Tillamook in Tillamook County, Oregon — The American West (Northwest)
Steam donkeys such as this "Tacoma Wide Face Yarder" were a vital part of a logging team's equipment in the 19th century forests of Oregon. Their name is derived from secondary engines called "donkey engines" used on sailing ships to load cargo, raise large sails, or to power pumps. Many cable-logging terms are derived from merchant sailing ships because they used similar riggings.
Steam donkeys had a boiler, a water tank or fuel tank mounted on the rear of the sled, and a "donkey house" that sheltered the crew from the weather. They also had a powered winch that was wound with hemp rope in the early days and steel cable in later years. This cable would be carried to a downed log and attached. The donkey's engineer would power the steam engine, allowing the steam donkey to drag the log towards itself. The log would then be transported by animal, tractor, or truck to a landing dock where it would be transferred to a mill via a river, road, or railway spur.
The donkey's skids or sleds were usually made of giant logs to aid in transporting the donkey from one setting to the next. One of the cables would be attached
This Steam Donkey is called a "wide face" because the width of the drum is greater in proportion to that in later machines. Wide face donkeys were used for a variety of logging jobs such as dragging logs along the ground, loading operations or "high lead" (in which logs were yarded with one or both ends in the air). It was manufactured by the Puget Sound Iron & Steel Works, probably in the early 1900's. Abandoned in the woods when the Reiger family finished logging their land in about 1952, this donkey was rescued and restored from 1979 to 1981. It was donated to the Tillamook County Pioneer Museum by the Ned Rieger family and has been on display on the Museum grounds since then.
Topics. This historical marker is listed in these topic lists: Horticulture & Forestry • Industry & Commerce.
Location. 45° 27.436′ N, 123° 50.549′ W. Marker is in Tillamook, Oregon, in Tillamook County. Marker is on 2nd Street west of Laurel Avenue, on the right when traveling west. Marker is located beside the subject machine, on the east side of the Tillamook County Pioneer Museum. Touch for map. Marker is at or near this postal address: 2106 2nd Street, Tillamook OR 97141, United States of America. Touch for directions.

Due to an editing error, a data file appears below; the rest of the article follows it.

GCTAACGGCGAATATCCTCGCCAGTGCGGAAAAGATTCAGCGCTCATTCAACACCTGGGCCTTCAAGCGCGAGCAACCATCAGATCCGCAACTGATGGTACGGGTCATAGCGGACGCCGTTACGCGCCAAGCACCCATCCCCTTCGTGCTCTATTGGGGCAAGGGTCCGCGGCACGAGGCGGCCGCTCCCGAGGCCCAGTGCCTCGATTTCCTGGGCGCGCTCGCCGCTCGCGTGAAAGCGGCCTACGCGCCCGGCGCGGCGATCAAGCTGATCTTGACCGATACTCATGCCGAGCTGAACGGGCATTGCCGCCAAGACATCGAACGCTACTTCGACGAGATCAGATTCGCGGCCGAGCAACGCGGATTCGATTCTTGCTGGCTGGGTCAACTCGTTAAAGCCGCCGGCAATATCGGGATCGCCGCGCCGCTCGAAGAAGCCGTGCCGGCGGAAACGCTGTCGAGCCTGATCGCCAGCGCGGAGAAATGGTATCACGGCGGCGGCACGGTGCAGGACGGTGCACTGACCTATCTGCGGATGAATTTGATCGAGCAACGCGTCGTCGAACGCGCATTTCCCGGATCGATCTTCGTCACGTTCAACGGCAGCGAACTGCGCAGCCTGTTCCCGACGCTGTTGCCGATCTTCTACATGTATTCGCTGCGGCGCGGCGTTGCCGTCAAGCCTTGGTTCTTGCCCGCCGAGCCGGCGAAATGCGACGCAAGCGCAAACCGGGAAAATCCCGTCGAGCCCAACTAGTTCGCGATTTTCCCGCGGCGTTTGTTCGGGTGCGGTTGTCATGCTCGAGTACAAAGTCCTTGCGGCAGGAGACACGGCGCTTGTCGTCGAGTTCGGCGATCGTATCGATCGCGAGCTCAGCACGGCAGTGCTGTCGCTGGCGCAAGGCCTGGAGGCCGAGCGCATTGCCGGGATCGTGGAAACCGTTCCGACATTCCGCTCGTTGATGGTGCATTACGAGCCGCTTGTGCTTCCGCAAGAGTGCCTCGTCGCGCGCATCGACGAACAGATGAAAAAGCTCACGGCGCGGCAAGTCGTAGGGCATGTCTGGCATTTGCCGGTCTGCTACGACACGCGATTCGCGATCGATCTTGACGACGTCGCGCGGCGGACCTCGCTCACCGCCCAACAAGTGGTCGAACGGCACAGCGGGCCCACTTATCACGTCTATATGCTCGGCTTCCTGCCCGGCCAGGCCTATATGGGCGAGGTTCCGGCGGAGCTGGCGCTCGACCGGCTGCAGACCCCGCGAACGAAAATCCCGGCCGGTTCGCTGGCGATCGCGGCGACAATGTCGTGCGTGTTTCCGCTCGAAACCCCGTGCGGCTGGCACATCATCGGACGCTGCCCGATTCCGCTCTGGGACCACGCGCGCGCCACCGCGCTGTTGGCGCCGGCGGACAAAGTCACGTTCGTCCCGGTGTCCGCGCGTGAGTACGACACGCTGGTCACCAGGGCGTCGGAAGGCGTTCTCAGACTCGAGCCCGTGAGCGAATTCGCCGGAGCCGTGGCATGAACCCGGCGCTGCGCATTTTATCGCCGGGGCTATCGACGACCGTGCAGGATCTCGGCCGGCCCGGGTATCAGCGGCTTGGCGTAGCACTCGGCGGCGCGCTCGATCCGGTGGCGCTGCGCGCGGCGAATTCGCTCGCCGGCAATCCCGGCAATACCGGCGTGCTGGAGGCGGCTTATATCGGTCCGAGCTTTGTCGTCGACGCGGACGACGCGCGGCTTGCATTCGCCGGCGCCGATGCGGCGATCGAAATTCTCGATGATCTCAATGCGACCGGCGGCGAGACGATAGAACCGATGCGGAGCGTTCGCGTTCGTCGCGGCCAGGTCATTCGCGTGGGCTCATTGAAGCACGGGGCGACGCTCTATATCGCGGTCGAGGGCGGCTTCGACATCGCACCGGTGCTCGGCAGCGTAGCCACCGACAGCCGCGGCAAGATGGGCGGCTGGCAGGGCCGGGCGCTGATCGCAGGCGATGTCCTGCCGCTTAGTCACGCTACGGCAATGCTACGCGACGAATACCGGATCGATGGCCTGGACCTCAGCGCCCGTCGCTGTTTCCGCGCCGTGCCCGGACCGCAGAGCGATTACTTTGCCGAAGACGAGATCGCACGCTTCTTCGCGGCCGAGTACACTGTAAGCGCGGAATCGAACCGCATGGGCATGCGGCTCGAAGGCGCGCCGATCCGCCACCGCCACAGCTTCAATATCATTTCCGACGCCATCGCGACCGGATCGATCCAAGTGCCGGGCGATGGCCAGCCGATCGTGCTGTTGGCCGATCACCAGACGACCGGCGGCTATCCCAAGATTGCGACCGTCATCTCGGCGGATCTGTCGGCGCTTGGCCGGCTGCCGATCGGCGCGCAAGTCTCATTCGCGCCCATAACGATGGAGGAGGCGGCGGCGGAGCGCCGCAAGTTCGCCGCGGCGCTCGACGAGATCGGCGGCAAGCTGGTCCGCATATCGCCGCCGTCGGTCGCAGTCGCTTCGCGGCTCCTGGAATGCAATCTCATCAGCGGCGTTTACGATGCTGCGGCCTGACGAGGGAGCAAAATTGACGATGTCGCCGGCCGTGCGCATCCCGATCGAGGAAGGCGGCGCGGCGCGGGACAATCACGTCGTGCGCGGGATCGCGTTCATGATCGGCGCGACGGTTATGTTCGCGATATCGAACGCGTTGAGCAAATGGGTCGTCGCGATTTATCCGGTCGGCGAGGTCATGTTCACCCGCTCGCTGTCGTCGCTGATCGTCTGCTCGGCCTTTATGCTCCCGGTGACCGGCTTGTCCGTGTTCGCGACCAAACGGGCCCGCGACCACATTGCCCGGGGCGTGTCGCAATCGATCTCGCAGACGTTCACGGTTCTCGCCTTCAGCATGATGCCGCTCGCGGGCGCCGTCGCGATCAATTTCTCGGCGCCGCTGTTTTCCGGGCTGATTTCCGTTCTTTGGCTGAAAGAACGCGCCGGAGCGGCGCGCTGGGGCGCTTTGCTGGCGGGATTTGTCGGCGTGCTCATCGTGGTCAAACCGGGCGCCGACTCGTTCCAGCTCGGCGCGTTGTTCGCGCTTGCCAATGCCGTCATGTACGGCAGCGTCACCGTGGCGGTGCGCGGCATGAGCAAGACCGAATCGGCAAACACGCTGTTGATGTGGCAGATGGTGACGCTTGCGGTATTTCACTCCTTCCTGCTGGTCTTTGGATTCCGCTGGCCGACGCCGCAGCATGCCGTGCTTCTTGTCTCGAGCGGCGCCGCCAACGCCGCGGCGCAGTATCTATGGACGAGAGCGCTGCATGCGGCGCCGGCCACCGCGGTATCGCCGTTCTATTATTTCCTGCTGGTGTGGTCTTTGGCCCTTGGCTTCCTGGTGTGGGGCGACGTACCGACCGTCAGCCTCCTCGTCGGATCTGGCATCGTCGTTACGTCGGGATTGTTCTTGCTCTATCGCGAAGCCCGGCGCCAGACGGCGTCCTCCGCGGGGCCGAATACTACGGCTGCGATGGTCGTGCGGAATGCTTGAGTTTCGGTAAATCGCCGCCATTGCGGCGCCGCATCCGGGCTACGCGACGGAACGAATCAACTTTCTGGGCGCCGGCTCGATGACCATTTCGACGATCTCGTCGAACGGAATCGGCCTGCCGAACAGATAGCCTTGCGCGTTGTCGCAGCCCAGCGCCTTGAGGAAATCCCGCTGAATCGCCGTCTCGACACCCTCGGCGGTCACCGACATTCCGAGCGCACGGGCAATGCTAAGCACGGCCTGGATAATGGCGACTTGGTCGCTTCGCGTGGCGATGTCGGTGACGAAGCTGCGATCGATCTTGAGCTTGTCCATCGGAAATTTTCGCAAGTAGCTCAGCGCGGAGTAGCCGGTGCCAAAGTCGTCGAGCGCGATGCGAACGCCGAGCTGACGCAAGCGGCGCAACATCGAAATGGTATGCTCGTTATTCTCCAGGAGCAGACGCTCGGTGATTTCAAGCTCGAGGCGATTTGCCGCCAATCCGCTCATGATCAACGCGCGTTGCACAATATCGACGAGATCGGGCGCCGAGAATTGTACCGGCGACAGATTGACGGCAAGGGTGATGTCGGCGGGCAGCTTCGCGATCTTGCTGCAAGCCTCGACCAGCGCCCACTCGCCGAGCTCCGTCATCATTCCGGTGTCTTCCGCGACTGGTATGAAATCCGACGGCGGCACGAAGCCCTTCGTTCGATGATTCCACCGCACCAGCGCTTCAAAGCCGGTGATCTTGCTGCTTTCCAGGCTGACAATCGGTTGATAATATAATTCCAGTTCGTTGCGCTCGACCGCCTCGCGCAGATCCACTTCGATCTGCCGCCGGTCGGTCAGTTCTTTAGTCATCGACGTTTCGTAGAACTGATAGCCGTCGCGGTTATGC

Other nearby markers. At least 8 other markers are within 9 miles of this marker, measured as the crow flies. Tillamook County (here, next to this marker); Mill Stone (within shouting distance of this marker); Kelly Building (about 400 feet away, measured in a direct line); Tillamook Hotel (about 500 feet away); Beals Building (about 500 feet away); A Way of Life Centered around a 1-Ton Crystal Lens (approx. 6.7 miles away); Captain Robert Gray (approx. 8.2 miles away); a different marker also named Captain Robert Gray (approx. 8.2 miles away). Touch for a list and map of all markers in Tillamook.
Also see . . .
1. Donkey engine.
A donkey engine was an integrated machine consisting of a powerplant and gearing that turned one or more drums or winches containing wire rope. Designed to lift, drag, and move logs from the stump to an accumulation point, donkey engines were also used to load logs on cars that transported logs to distant mill sites. Though invented in California, the donkey engine helped accelerate timber harvesting throughout the Pacific Northwest. It was used extensively in Oregon and contributed significantly to the state's economy and culture from the late nineteenth well into the twentieth century. (Submitted on February 2, 2018, by Cosmos Mariner of Cape Canaveral, Florida.)
2. Steam Donkey. Steam donkey, or donkey engine, is the common nickname for a steam-powered winch, or logging (Submitted on February 2, 2018, by Cosmos Mariner of Cape Canaveral, Florida.)
Credits. This page was last revised on February 5, 2018. It was originally submitted on January 25, 2018, by Cosmos Mariner of Cape Canaveral, Florida. This page has been viewed 173 times since then and 18 times this year. Photos: 1, 2. submitted on January 25, 2018, by Cosmos Mariner of Cape Canaveral, Florida. 3, 4, 5. submitted on February 2, 2018, by Cosmos Mariner of Cape Canaveral, Florida. • Andrew Ruppenstein was the editor who published this page.